1. 5 out of 5

    Trekscribbler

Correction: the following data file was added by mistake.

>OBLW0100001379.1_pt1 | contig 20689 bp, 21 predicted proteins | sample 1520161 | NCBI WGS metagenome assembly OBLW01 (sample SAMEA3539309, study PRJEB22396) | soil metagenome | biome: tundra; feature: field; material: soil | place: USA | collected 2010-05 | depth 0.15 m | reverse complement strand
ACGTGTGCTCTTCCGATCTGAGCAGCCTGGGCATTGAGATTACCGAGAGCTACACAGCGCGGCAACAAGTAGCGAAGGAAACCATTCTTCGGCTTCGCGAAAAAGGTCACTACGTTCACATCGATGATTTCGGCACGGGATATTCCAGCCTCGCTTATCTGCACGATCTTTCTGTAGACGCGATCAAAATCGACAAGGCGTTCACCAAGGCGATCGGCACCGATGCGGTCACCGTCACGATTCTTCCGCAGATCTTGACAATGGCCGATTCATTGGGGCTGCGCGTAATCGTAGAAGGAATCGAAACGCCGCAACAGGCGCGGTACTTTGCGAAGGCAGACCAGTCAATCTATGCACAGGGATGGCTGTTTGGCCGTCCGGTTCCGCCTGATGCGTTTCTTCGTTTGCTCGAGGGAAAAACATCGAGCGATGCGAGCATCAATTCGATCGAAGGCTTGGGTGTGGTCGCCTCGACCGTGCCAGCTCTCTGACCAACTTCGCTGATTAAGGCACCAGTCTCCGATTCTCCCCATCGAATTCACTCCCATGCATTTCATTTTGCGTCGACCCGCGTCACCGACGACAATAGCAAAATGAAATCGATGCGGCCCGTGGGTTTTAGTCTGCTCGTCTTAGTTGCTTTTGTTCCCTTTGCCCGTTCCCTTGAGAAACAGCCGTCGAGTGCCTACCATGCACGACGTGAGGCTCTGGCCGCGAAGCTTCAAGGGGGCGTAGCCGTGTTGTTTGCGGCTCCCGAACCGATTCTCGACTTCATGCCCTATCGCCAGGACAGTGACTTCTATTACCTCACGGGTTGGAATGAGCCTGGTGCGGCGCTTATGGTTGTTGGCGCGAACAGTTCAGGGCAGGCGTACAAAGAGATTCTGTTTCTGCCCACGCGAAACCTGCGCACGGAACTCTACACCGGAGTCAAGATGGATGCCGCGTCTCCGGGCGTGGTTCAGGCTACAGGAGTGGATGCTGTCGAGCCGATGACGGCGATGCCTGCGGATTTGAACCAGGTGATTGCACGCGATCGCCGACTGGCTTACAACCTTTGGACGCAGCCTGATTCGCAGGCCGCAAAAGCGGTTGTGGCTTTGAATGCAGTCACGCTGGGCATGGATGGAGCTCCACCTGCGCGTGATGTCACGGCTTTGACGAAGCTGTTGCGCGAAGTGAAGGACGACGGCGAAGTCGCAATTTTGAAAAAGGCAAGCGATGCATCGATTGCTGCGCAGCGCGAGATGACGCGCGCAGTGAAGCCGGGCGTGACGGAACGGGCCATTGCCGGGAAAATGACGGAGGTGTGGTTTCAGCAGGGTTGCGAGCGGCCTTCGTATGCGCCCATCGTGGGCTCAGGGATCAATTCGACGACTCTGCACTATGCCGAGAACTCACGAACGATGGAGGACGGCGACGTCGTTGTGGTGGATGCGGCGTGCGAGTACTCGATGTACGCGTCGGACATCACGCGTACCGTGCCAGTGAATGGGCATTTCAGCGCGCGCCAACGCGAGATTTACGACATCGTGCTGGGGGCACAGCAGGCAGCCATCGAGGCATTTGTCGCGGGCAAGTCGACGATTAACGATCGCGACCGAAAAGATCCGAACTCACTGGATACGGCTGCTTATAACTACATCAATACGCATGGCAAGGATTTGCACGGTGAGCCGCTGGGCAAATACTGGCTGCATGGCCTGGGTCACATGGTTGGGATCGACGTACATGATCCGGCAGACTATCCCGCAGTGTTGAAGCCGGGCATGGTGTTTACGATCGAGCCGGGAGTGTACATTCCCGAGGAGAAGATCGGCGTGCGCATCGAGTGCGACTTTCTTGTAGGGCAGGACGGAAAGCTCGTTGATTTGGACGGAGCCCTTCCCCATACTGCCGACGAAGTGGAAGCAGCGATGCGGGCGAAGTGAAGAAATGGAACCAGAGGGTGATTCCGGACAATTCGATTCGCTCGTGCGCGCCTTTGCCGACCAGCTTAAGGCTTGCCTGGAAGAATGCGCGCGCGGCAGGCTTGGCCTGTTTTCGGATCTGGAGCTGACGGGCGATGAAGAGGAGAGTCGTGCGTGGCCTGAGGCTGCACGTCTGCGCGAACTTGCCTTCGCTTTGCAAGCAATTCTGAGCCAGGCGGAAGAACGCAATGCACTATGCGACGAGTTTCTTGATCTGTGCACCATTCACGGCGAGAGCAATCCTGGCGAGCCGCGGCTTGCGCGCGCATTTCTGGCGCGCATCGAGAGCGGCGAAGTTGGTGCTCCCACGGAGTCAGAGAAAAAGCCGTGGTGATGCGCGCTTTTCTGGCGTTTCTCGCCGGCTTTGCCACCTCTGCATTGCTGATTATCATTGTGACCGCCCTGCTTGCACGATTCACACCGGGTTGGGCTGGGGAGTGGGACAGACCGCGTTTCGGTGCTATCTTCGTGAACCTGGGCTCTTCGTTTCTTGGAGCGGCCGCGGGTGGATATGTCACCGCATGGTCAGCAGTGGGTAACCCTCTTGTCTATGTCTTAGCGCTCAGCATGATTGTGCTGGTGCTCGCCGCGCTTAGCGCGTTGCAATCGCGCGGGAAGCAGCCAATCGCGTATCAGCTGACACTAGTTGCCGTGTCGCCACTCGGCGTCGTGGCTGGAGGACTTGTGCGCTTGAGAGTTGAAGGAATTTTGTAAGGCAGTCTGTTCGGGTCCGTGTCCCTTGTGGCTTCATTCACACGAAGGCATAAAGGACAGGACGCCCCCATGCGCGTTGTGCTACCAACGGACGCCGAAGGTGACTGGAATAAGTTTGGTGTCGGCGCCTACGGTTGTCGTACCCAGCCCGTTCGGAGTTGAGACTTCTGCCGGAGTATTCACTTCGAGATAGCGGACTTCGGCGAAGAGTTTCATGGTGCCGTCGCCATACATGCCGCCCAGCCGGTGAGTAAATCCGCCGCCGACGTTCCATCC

Despite your political leanings, one can read THE CONNECTION and find that there are a wealth of connections between the international terrorism community. It's very clear that the al Qaeda had a massive network of support -- be it financial, material, or providing training space -- and that the organization was intent upon inflicting harm wherever and whenever it say a truly calculated means. I think that Stephen Hayes has done an exceptional job at gathering together what proven and speculativ Despite your political leanings, one can read THE CONNECTION and find that there are a wealth of connections between the international terrorism community. It's very clear that the al Qaeda had a massive network of support -- be it financial, material, or providing training space -- and that the organization was intent upon inflicting harm wherever and whenever it say a truly calculated means. I think that Stephen Hayes has done an exceptional job at gathering together what proven and speculative bits have been exposed, and I think he does an exceptional job at putting it together in a fashion that makes the most sense to the average reader. While the book tries very hard to show a definitive connection between al Qaeda and Iraq, I'm not completely convinced it hits the nail on the head. Yes, it is very clear that members within the Iraqi intelligence community were aware of al Qaeda, offered them support and training facilites, etc., but what the book falls short of convincing me is whether or not Saddam Hussein was aware and/or endorsed these activities. More than anything, I think Hayes underscores that, when you're dealing with intelligence, there very rarely is a "smoking gun" ... rather, there's a lot of smoke one has to peer through in order to get to the bottom in order to reach any conclusions. Kudos to the book for being accessible to the general public: there are an awful lot of difficult names and places (for a non-political thinker and reader like myself). Instead of spending time exploring the background of these folks and places, Hayes concentrates of current events mostly -- 1990s to the present -- in order to make his case.